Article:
You might have gone as far as googling ‘bonds’ or ‘How to buy bonds?’ but alas the search results only returned images of fresh-faced Aussies in their underwear and ads for men’s trunks – not quite what you were after. From there, bonds remained a mystery. Well, that’s about to change because we are going to break it down for you with an introduction to the world of bonds.
What is a bond?
A bond is a debt instrument, a form of lending. The easiest way to think of a bond is to liken it to an interest-only loan. When you purchase a bond you are essentially loaning money to an entity, typically a corporation or government, to fund projects or activities. In exchange for your loan, the bond issuer will pay you regular interest until the end of the loan period, after which you will receive your initial loan back.
Bonds can be a tool used in your investment portfolio to create balance and diversification and a way to strengthen your portfolio’s risk return profile. This is because in a volatile market, bonds can remain fairly stable with less volatility.
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Here are a couple of terms to get you started:
Face value: This is the nominal value of the bond, typically $100. Face value is the term used to describe the principal amount lent to the bond issuer which they commit to repay to investors when the bond matures. You may also hear it referred to as the par value.
Coupon rate: The annual interest paid to the investor and is calculated as a percentage of the face value. Coupon payments can be made quarterly, semi-annually or annually.
Maturity date: This is the date the bonds effectively expires and final payments are made to investors. These payments include the initial loan and the final coupon.
An example of how investment bonds work
Now that you have the key terms down pat and an idea of what a bond is, here is an example of a bond in action.
Due to their current success, Barbara’s Bakery is looking to finance the opening of several new stores. They decide to issue bonds, which will have a face value of $100, a 7% coupon rate paid semi-annually and a maturity date of five years. Sarah decides to invest $2,000 into this bond, which equates to 20 parcels valued at $100. She will then receive $70 twice a year for five years. When the bond reaches its maturity date the bond issuer, Barbara’s Bakery will repay Sarah the face value plus the final coupon. The below illustrates Sarah’s earnings:
Why are bonds known as fixed-income investments?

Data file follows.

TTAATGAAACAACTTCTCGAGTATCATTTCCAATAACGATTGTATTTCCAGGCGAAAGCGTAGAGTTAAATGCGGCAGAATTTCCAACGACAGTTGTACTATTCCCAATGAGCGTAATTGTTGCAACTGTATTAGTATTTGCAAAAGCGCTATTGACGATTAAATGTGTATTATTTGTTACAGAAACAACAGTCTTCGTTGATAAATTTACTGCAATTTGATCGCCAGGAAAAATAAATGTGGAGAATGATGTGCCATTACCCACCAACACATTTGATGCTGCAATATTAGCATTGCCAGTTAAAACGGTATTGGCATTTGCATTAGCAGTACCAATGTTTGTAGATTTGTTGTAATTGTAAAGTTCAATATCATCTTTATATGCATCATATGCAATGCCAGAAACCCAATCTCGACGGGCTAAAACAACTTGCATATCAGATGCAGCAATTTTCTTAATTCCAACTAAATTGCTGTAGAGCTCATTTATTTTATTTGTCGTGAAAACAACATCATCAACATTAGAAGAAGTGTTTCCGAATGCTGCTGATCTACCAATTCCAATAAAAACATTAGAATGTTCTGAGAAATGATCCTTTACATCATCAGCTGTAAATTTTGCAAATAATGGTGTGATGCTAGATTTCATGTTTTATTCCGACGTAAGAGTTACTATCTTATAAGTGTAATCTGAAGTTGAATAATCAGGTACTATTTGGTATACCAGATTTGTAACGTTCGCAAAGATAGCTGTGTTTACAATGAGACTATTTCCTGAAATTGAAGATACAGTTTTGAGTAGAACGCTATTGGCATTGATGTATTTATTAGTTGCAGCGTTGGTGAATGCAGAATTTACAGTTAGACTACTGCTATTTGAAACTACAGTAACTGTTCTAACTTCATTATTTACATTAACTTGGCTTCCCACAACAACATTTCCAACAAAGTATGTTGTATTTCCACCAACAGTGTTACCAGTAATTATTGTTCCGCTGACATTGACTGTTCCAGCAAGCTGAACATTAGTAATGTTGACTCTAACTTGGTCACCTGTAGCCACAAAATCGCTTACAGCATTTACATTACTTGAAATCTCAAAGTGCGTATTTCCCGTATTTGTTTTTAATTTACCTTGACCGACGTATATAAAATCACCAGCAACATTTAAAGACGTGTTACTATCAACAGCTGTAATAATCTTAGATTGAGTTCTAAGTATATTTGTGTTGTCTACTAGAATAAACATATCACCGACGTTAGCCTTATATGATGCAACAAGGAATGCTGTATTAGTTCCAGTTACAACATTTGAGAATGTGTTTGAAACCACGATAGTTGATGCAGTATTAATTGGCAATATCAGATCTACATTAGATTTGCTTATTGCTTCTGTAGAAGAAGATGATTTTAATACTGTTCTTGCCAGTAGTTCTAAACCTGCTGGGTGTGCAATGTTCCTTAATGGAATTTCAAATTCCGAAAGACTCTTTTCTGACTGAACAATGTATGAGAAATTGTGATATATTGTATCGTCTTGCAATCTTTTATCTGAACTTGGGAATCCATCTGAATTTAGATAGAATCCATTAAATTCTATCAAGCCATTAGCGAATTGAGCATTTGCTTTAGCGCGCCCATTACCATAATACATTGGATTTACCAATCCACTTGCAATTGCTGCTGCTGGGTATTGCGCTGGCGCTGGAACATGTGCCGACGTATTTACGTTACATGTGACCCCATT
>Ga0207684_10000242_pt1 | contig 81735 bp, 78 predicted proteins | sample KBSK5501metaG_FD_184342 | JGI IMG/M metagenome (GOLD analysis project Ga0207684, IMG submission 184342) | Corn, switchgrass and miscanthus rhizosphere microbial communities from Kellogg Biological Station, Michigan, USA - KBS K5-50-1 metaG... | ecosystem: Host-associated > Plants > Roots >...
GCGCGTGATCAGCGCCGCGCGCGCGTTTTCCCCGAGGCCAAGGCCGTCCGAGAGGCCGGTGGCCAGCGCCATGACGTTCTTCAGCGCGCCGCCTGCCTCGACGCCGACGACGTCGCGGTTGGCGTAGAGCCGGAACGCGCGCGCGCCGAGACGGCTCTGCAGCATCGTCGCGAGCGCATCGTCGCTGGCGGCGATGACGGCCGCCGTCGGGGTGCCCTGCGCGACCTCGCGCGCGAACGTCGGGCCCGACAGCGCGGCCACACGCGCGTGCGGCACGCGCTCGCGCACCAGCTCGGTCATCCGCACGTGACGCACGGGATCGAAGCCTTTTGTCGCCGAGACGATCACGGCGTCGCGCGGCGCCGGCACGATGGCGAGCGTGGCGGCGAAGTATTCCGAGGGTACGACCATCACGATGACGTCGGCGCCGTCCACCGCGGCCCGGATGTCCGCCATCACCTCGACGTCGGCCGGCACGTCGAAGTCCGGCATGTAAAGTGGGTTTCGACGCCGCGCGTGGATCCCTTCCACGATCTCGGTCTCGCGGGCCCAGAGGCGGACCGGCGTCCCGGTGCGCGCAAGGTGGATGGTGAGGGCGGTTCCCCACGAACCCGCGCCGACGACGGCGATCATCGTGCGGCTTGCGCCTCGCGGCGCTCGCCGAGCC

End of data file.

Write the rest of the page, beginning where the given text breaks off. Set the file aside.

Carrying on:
Due to the fixed-rate nature of a bond and the generally lower level of risk they carry, bonds are considered a defensive asset. Where the risk does lie, is in the chance of the bond issuer defaulting on the loan and not being able to pay it back. Therefore, the level of risk varies depending on the type of bond and the company that is issuing it. Let’s compare three different bonds as an example:
- Barbara’s Bakery
- Australian Government Bond
As the bakery is a small, less established company, a bond with them will be riskier than it would be for BHP, a well-established corporation. Of the three, the Australian Government Bond is considered the least risky, as it has the full backing of the government, the chances of defaulting are low. But keep in mind the lower the risk the less interest you are likely to earn.
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How are bonds valued and how do you buy bonds?
Generally, there are two ways to purchase bonds. When a bond is first issued you can purchase it directly from the company, afterwards, they are listed on the secondary market where investors can buy and sell their bonds.
Let’s just take a second to recap, remember when we discussed face value? The face value of a bond, typically $100, remains fixed for the lifetime of the asset. The face value is also equal to the price of a bond when first issued i.e. when you buy a bond directly from a company. However, once a bond is listed on the secondary market the value of the bond fluctuates due to changes in market conditions, particularly changes in interest rates. When interest rates rise, the market value of the bond falls. The reason for this is if a bond has a coupon rate of 5% but the interest rate rises to 7%, the coupon rate on the bond will now be less attractive to investors and they will be willing to pay less for it.
The coupon rate more often than not is based on a percentage of the face value, therefore it too remains fixed. So, where you will see a difference in the market value of a bond is in the market price. For example, if interest rates rise, the value of a bond may fall below its face value, perhaps leaving the market price at $92. However, when the bond reaches its maturity date, investors will still receive the face value of the bond – typically $100. Therefore, if you had bought in at that time you’d make an additional profit on that investment.
Related article: 4 Ways To Buy Bonds
How to invest in government bonds in Australia
If you are considering purchasing a bond, ensure you thoroughly read and understand the prospectus set by the bond issuers first. The prospectus will outline all the key features of a bond and risks that investors need to be aware of. If you would like further information on the risks involved and whether investing in bonds is right for your portfolio, you should contact a financial adviser.
To learn more about bonds, check out this resource from the ASX.
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